Faster but Not So Furious, M Cars Slide Into Maturity

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BAVARIA'S BMW was not the first automaker to stuff a pyrotechnic engine into an otherwise mainstream car just to revel in the fireworks. For that spectacle we mainly thank Detroit, where a swinging-'60s John DeLorean helped kick off the muscle-car craze by packing carburetors and cubic inches into the Pontiac Tempest, birthing the GTO.

In the decades that followed, though, it was BMW -- specifically its performance-obsessed M division, recently turned 40 -- that established a dynasty of factory-built sport sedans that could hurtle, handle and stop as well as many sports cars.

Now an expanding list of companies -- including Mercedes-Benz, Cadillac, Audi, even Jaguar and Volvo -- is tag-teaming BMW with their own oiled-up challengers. No longer is the supremacy of a new BMW M car a given; a wealth of well-bred competitors lets shoppers run their compare-and-contrast drills before they reflexively hand over huge sums to BMW.

With the new, mechanically related M5 sedan, M6 coupe and convertible, BMW is making the case that enthusiast's dollars should continue flowing waist-deep into its vaults. This autobahn threesome, especially the low and flowing M6 coupe, makes a dazzling street-corner come-on. These M cars are stars in the mold of the "Six Million Dollar Man."

Or six figures at least: all are radically altered and upgraded from their mortal donor models, even in places you might not expect. And while the bionic Steve Austin sprinted at 60 m.p.h. in that '70s sci-fi show, I'll bet he couldn't get there in 3.7 seconds, as magazine tests have recorded for the M's.

Such ruthless urge, in cars as stout as German butchers (these Ms range from about 4,250 to 4,500 pounds), is supplied by a 4.4-liter V-8 of NASA-level intricacy. With its pair of Honeywell turbochargers, the novel reverse-layout TwinPower engine -- the exhaust pulses that spin the turbos come from inside the V of the cylinder banks, while air enters from the outer sides -- dials up a lusty 560 horsepower and 500 pound-feet of torque, sending the V-10 of the last M5 shrieking to the dustbin.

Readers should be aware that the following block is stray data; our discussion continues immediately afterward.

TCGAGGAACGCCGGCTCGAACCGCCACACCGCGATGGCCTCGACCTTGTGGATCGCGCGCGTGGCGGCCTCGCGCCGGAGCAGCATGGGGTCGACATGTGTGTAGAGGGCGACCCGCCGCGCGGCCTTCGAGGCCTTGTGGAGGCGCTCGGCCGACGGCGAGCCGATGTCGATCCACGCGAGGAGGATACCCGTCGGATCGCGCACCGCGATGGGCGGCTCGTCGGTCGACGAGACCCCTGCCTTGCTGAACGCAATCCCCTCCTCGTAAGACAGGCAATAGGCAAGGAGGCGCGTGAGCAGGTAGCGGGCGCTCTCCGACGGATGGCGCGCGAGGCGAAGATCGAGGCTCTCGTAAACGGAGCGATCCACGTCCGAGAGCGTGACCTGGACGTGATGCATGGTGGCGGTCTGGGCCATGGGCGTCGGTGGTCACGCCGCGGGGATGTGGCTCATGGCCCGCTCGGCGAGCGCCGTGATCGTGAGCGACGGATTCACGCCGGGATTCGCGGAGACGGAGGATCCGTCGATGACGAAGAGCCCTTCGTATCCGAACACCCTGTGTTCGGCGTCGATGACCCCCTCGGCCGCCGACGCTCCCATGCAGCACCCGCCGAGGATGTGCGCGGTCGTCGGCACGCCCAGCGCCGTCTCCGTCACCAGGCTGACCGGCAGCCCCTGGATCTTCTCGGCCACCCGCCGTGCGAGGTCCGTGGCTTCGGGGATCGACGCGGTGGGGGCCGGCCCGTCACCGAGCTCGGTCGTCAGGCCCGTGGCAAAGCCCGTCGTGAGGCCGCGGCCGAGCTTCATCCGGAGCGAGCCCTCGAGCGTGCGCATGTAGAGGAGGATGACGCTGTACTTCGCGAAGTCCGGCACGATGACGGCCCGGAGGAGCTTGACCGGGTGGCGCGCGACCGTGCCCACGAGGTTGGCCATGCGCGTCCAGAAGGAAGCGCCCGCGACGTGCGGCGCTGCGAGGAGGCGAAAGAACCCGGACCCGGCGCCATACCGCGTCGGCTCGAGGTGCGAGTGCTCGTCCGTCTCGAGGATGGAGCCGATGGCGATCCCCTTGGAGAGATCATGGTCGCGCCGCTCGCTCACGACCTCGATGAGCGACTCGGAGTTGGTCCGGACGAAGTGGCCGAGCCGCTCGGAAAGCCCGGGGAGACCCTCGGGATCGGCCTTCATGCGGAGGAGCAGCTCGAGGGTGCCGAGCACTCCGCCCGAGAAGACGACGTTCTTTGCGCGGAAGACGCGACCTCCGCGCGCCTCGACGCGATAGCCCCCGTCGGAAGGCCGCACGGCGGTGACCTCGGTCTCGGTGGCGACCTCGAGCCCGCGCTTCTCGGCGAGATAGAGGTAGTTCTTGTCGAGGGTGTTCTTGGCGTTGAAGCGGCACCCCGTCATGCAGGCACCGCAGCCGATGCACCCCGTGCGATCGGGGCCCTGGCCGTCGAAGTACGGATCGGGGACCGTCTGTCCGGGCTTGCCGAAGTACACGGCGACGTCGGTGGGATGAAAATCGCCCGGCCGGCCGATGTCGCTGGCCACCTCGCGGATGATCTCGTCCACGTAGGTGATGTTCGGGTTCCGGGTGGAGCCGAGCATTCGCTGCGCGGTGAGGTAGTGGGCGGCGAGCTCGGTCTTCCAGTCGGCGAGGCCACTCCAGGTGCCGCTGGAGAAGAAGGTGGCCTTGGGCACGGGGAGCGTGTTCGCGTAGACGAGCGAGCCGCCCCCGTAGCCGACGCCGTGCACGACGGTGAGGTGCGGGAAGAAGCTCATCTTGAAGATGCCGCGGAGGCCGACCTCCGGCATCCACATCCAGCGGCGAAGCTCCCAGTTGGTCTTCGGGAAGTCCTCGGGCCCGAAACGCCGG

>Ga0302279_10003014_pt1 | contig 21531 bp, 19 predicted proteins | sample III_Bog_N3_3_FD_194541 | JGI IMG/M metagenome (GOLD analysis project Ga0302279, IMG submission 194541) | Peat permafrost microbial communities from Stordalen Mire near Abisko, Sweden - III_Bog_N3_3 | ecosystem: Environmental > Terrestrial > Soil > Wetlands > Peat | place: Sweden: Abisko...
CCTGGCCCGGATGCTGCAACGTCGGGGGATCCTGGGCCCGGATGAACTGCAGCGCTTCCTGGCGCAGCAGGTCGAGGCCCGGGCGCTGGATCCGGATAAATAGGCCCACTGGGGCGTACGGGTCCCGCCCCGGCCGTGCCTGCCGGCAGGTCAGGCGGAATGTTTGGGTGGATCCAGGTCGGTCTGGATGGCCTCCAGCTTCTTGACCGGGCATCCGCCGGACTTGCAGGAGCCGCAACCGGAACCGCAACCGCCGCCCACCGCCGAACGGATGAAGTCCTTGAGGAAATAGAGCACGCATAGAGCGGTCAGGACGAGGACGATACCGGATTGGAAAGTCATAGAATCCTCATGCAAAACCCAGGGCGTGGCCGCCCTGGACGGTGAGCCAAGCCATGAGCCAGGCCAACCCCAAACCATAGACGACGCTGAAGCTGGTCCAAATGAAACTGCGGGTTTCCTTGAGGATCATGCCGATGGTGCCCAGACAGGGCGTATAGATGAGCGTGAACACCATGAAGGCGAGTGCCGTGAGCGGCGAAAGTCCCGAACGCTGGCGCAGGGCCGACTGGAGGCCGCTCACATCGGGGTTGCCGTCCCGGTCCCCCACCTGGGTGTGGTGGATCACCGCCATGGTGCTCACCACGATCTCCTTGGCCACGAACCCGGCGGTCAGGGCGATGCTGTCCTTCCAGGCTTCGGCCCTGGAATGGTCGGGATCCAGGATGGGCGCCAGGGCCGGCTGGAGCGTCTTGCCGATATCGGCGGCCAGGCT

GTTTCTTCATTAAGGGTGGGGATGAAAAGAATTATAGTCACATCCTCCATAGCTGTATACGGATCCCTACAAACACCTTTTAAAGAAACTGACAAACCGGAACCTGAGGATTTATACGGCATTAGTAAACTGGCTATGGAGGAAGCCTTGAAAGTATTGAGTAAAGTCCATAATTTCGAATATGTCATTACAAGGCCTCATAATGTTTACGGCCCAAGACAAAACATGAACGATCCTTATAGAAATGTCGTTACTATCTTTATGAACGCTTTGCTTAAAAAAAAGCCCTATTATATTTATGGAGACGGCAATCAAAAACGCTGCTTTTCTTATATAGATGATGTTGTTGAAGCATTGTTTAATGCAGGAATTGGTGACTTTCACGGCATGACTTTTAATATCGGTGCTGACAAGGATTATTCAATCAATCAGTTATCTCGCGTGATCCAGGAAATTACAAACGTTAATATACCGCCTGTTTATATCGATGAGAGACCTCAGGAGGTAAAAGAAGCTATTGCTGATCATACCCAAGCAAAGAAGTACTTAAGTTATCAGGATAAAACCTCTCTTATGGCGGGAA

Yet as with some recent BMWs, these cars have familiar issues, starting with their gasp-inducing window stickers: $123,345 for my option-rich M6 coupe test car (base price was $108,295, including the $1,300 gas guzzler tax); $127,095 for an M6 convertible (starting at $115,295); and $103,195 for the M5 ($91,695 base). Technological headaches include a 7-speed dual-clutch transmission that stumbles like a wino in low-speed city maneuvers (though the M5 is available with a 6-speed manual).

And regrettably for the brand that virtually patented the man-machine connection, there's a sense that technical proficiency has upstaged old-time BMW fun. As they devour the road, taming every difficult passage, these M's are tuxedo-clad prodigies in a hushed concert hall. The performance amazes, but you find yourself craving the raw, rude fire of the Beastie Boys.

Given that the M6 convertible drives much like the hardtop -- a little heavier, a little draftier -- I'll focus here on the M6 coupe and M5 sedan. (That said, the soft-top M6 is one of the tightest convertibles I've ever experienced and one of the quietest in top-down drives).

With their rippling bodies, predatory air inlets and sported-up interiors, the cars of this M brigade visibly outrank the non-M models. Of the three machines, I took an instant shine to the M6 coupe for its looks, performance and gran turismo bearing.

At these prices, the M5 seems to be outgrowing its 28-year mission as the do-it-all sport sedan. If you must drop $100,000 to go fast, is a midsize 4-door really the goal? Buy a $60,000 528i and a sports car for weekends.

The M6 drops all the pretense, combining decadence and brutality in a way the sedan can't match. It's a propulsive German warhead, engineered to shatter your gated subdivision, though tastefully. And it looks best in black.

The sedan's interior is excellent, but the coupe gets more padded leather than a Berlin nightclub. Likewise, the more prominent seat bolsters of the M6, along with the fat-grip, slim-spoke steering wheel, make a stronger ode to high velocity.

Naturally, these specialized M's are subject to fuel economy and emissions standards. So like the tuner-shop entries from competing automakers -- the Audi S6 and Mercedes E63 AMG, for example -- BMW switched to a downsized V-8 that gains 60 horsepower, with a 25 percent improvement in fuel economy, over the old M5's 8,700-r.p.m. V-10.